A Los Angeles homeless man known for openly defecating on Ventura Boulevard is seen on video obtained by FOX 11 hurling a bag of feces onto the hood of a business owner’s SUV.
"Every single day, every single morning, I’m wiping that off my property before I have to do business," Paul Scrivano, owner of The Blue Dog Beer Tavern, told the news team at the scene.
The reporter asks the homeless man, "Sir, why are you throwing feces at people? You threw feces at this gentleman."
The homeless man replies, "This guy gotta understand, I’m half paralyzed, I’m blind… I have no car for nine years…"
"Sir, do you need help? The city is offering help," the reporter asks.
"You’re bothering me, I don’t need help, he needs help!" the man replies, referring to Scrivano.
"Everyday is like an adventure of ‘One Flew Over the Cuckcoo’s Nest.' It is like … literally a psych ward," Scrivano told the reporter. "That’s OK – pooping on the street, peeing on the street, having sex on the street. Making threats without a weapon. That’s OK now."
"The solution is – that person who thinks he works for the FBI and who terrorizes my neighborhood, is given the choice as to whether he wants housing or not," Scrivano said, motioning to another homeless man lying on the sidewalk. "It’s not a choice anymore. When people are suffering, you give them care. If they’re really suffering, you pull them into care or you lose them."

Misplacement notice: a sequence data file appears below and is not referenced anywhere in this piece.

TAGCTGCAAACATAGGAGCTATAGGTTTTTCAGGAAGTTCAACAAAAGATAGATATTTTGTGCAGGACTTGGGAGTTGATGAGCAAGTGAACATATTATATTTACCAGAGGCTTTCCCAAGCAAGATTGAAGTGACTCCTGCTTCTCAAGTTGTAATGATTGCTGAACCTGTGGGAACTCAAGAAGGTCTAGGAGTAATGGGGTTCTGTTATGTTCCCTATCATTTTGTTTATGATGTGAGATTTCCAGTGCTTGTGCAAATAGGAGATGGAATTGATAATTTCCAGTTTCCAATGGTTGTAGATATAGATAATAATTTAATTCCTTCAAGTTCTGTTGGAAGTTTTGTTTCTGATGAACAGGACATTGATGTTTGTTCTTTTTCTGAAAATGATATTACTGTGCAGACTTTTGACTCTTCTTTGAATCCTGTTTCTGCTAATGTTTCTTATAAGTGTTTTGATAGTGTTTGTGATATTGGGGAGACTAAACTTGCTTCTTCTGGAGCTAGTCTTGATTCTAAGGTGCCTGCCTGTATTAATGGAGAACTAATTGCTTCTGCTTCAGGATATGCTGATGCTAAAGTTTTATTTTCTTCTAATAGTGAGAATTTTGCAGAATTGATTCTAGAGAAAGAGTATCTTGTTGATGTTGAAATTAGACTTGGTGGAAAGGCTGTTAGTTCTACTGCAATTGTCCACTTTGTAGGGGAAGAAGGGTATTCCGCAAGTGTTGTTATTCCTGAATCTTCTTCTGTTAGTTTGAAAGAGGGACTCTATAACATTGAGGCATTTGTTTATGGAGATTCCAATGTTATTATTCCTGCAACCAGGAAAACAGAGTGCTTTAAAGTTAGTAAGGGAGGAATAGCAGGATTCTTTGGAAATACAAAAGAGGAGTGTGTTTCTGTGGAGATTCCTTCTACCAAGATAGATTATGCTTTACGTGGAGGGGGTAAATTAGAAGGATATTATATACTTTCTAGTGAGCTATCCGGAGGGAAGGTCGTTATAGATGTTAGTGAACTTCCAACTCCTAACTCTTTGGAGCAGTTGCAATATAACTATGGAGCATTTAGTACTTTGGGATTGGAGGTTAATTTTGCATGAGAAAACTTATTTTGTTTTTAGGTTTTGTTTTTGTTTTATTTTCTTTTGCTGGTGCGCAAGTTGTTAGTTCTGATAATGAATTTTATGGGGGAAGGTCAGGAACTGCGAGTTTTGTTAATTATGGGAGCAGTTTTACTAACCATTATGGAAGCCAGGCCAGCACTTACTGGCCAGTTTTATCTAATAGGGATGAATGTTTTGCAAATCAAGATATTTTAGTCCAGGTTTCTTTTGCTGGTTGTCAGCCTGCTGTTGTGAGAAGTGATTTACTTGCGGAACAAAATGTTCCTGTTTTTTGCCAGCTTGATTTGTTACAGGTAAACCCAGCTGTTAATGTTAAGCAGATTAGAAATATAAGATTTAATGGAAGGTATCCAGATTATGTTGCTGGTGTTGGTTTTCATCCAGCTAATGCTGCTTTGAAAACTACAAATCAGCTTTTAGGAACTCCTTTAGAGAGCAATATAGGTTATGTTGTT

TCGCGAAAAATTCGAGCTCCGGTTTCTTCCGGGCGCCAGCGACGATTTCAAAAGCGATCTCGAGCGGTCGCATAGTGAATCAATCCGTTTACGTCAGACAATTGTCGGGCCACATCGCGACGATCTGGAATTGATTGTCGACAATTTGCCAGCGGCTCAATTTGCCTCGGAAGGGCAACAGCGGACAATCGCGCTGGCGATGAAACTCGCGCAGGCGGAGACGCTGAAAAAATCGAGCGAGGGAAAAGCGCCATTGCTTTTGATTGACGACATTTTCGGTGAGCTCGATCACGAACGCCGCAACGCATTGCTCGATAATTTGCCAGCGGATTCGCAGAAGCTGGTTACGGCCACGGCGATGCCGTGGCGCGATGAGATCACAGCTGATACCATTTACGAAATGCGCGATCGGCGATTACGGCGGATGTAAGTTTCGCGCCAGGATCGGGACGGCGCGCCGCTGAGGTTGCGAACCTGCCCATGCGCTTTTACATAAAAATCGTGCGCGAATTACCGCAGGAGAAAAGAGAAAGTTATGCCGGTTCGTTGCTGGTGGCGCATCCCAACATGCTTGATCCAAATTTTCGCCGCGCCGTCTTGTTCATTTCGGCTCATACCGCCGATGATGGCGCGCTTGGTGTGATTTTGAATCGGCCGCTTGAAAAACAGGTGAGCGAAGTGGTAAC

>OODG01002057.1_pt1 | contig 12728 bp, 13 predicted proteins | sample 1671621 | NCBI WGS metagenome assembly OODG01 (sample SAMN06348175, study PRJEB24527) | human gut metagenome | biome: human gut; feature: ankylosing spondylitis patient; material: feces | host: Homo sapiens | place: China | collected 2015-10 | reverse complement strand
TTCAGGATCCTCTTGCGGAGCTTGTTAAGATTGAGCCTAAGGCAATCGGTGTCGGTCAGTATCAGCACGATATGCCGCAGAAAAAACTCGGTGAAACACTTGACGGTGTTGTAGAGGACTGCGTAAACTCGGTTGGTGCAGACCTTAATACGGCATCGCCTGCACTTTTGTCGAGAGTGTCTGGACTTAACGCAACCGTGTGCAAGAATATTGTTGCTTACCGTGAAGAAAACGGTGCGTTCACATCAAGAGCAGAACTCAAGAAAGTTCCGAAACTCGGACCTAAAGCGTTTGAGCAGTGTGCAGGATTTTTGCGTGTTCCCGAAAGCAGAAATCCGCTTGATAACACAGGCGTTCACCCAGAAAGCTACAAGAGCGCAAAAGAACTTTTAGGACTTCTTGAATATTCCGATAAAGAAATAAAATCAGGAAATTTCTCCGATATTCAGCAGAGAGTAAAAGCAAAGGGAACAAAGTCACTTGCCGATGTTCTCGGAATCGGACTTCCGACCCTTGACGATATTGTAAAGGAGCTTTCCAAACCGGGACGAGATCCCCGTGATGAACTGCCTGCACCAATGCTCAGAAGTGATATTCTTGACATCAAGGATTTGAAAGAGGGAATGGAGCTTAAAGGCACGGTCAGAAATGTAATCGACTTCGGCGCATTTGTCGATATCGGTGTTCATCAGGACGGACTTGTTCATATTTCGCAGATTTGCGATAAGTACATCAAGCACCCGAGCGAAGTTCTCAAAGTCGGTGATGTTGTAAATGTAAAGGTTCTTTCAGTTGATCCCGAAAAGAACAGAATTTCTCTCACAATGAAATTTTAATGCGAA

"Homeless people will camp out in front of a store, make it there home, bring their possessions, use it as a bedroom, use it as a bathroom. In the morning, when the business owners try to open up, they have to deal with a homeless person literally blocking entrance to their business," Larry Slade, an attorney and chair of the homelessness committee for the Sherman Oaks Homeowners’ Association, told FOX 11. "And then they have to deal with cleaning up hazardous waste. Right in front of their business. Right in Sherman Oaks. Right on Ventura Boulevard."
"The rights of the homeless cannot exceed the rights of the homeowners and the business owners," Slade said. "There has to be a balance between those two rights, and right now, that balance is tipping mightily in favor to the homeless to the detriment of the people that live here and work here. We’re not insensitive to these issues, but it’s gotten to the point where it’s beyond control and something’s gotta give."
LA City Councilwoman Nithya Raman "does not care," Scrivano told FOX 11, of the neighborhood’s city representative, saying that he was told to stop sending her "graphic material" of the homeless population making threats on the streets near his business.
"The reality is the people experiencing homelessness are still individuals there on the street because they don’t have a home," Raman told FOX 11, admitting that mental health plays a role, but the crisis is mores fueled by a lack of housing. "This issue is a humanitarian crisis, and it’s a crisis for the entire city of Los Angeles."